Phillips Curve Out Of Date
June 20, 2000
For nearly half a century, economists and politicians have sworn by the Phillips curve. The idea behind the curve is an equation that says if unemployment goes down, inflation goes up. Now, however, Harvey Rosenblum, head of research for the Dallas Federal Reserve Bank, has examined the record of the 1990s, and found rapid growth and inflation aren't synonymous.
Writing in the May/June issue of the Dallas Fed's publication Southwest Economy, Rosenblum says that in the 1960s through 1980s, the Phillips curve was a reasonable idea -- inflation rose as unemployment fell. But from 1993 to 1999, the curve reversed, and unemployment and inflation fall together.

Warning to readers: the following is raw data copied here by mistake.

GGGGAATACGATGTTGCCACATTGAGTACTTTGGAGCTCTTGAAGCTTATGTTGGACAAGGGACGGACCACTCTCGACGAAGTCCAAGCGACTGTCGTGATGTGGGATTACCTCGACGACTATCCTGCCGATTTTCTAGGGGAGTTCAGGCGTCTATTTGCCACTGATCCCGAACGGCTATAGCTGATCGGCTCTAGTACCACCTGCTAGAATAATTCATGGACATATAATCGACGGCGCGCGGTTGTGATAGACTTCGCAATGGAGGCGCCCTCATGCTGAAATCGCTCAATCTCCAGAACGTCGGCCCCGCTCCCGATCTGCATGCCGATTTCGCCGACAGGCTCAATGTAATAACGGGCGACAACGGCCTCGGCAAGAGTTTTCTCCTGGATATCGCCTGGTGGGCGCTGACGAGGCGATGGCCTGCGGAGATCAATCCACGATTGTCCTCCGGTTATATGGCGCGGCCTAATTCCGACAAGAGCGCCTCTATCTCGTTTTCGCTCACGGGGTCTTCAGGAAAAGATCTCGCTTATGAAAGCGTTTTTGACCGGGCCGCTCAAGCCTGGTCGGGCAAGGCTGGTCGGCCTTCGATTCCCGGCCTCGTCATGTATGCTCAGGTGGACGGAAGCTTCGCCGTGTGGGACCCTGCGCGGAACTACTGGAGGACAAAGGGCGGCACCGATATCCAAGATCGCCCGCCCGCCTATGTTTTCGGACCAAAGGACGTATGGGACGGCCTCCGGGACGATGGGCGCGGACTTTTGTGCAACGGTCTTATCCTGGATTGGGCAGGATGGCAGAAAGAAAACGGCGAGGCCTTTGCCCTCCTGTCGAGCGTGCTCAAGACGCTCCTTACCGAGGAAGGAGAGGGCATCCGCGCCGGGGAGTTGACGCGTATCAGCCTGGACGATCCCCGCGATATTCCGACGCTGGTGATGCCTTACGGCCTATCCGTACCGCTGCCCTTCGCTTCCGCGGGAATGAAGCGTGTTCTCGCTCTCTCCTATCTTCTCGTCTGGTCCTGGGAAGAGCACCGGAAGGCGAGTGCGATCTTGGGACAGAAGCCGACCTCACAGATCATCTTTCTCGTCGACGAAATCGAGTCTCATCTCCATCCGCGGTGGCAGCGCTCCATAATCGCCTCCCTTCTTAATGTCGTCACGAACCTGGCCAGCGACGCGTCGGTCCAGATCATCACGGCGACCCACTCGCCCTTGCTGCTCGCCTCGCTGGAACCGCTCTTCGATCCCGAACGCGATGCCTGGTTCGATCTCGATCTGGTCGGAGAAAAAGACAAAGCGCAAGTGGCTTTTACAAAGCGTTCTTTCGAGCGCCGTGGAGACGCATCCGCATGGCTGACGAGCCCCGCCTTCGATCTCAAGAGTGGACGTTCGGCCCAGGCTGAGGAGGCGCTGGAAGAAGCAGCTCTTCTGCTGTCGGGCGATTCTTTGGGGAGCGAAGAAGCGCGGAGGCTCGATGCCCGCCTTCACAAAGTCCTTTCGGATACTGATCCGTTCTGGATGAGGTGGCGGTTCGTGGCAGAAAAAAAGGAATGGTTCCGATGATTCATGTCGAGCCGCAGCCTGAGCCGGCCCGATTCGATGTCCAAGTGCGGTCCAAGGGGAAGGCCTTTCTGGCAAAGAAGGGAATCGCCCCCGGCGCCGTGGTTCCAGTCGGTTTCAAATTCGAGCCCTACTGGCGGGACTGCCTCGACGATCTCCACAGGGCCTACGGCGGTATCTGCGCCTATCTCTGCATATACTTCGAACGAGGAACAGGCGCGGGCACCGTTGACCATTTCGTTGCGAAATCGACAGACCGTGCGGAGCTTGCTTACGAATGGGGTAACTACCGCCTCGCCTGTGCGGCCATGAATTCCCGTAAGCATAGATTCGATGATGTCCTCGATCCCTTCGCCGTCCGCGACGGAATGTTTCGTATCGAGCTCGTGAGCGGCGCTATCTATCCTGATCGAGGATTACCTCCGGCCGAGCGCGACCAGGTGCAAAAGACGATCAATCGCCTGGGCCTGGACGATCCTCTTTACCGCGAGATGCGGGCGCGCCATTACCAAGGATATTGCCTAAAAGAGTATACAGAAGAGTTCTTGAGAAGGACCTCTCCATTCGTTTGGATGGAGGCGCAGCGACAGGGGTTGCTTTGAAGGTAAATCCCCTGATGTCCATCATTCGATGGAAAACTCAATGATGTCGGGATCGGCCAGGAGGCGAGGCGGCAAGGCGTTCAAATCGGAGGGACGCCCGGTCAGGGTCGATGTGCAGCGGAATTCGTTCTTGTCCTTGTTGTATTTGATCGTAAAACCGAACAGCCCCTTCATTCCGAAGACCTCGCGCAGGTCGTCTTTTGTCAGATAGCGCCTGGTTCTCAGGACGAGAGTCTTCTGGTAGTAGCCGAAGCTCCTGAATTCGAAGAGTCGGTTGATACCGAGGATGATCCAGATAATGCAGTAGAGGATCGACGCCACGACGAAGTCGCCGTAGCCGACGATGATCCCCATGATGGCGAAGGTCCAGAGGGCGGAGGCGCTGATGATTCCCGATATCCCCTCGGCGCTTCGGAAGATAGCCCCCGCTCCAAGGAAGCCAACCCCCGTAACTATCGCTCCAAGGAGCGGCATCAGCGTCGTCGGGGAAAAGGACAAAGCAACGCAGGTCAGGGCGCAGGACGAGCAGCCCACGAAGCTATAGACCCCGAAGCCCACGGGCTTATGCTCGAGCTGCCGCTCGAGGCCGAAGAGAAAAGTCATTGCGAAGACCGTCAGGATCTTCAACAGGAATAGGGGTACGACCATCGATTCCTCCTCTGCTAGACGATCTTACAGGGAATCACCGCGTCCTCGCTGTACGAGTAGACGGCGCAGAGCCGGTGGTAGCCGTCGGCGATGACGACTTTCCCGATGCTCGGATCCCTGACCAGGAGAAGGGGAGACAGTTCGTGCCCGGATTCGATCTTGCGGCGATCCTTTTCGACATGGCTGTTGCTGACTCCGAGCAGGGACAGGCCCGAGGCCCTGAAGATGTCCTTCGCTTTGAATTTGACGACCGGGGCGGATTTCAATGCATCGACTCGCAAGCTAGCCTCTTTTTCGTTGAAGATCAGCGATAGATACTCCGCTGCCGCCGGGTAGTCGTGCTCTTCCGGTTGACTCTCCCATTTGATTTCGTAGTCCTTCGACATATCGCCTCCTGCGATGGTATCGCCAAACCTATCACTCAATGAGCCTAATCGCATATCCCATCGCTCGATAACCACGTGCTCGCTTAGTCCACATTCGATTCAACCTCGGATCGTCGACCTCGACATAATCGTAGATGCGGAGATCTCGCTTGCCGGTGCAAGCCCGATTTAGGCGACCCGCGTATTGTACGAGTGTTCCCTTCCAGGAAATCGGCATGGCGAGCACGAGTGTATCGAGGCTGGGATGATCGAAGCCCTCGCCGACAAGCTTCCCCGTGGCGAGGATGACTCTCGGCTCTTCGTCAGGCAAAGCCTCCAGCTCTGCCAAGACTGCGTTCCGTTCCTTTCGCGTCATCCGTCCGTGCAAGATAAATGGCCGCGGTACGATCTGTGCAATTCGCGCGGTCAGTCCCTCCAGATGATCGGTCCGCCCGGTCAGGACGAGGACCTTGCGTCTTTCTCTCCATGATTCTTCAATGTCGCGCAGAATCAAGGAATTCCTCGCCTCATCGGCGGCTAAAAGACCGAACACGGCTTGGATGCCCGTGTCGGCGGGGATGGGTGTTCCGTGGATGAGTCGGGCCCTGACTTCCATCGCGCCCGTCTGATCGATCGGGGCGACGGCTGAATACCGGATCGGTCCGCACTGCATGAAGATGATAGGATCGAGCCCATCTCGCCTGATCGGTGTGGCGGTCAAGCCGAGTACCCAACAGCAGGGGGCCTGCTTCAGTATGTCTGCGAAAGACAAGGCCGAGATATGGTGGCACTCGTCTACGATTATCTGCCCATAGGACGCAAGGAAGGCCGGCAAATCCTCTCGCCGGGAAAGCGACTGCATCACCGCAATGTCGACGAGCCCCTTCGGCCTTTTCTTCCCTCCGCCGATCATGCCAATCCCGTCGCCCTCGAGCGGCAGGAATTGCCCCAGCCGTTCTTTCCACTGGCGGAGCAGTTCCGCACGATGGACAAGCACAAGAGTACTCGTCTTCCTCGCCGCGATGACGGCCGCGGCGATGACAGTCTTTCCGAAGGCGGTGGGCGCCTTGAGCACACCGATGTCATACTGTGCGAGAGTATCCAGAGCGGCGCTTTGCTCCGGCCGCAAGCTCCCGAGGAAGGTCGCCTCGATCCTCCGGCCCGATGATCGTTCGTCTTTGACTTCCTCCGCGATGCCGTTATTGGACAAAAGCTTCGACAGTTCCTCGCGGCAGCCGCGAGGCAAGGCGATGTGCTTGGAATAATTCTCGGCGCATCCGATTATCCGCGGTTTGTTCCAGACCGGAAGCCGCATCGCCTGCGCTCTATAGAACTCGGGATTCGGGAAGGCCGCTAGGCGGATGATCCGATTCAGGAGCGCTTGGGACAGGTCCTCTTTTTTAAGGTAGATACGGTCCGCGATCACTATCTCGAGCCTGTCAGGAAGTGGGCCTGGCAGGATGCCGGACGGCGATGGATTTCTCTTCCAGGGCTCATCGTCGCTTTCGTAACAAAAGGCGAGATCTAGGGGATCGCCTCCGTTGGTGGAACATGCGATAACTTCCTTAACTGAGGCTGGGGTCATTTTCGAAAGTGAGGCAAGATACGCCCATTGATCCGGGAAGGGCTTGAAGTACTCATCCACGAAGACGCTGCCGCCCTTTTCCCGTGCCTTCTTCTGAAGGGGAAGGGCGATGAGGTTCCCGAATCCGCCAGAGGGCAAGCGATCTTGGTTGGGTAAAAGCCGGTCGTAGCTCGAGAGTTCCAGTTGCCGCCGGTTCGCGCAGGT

Rosenblum suggests several reasons why.
- Immigration, expanded trade and globalization -- notably NAFTA -- leading to increased output but lower inflation.
- An "explosion of private-sector application of new technologies."
- A reduced scope for government.
- Abundant capital for business.
Discarding the Phillips curve also means higher interest rates may not be the cure for signs of overheating in the economy, observers say.
Source: Scott Burns, "Economic Laws Aren't Immutable," Dallas Morning News, June 18, 2000.
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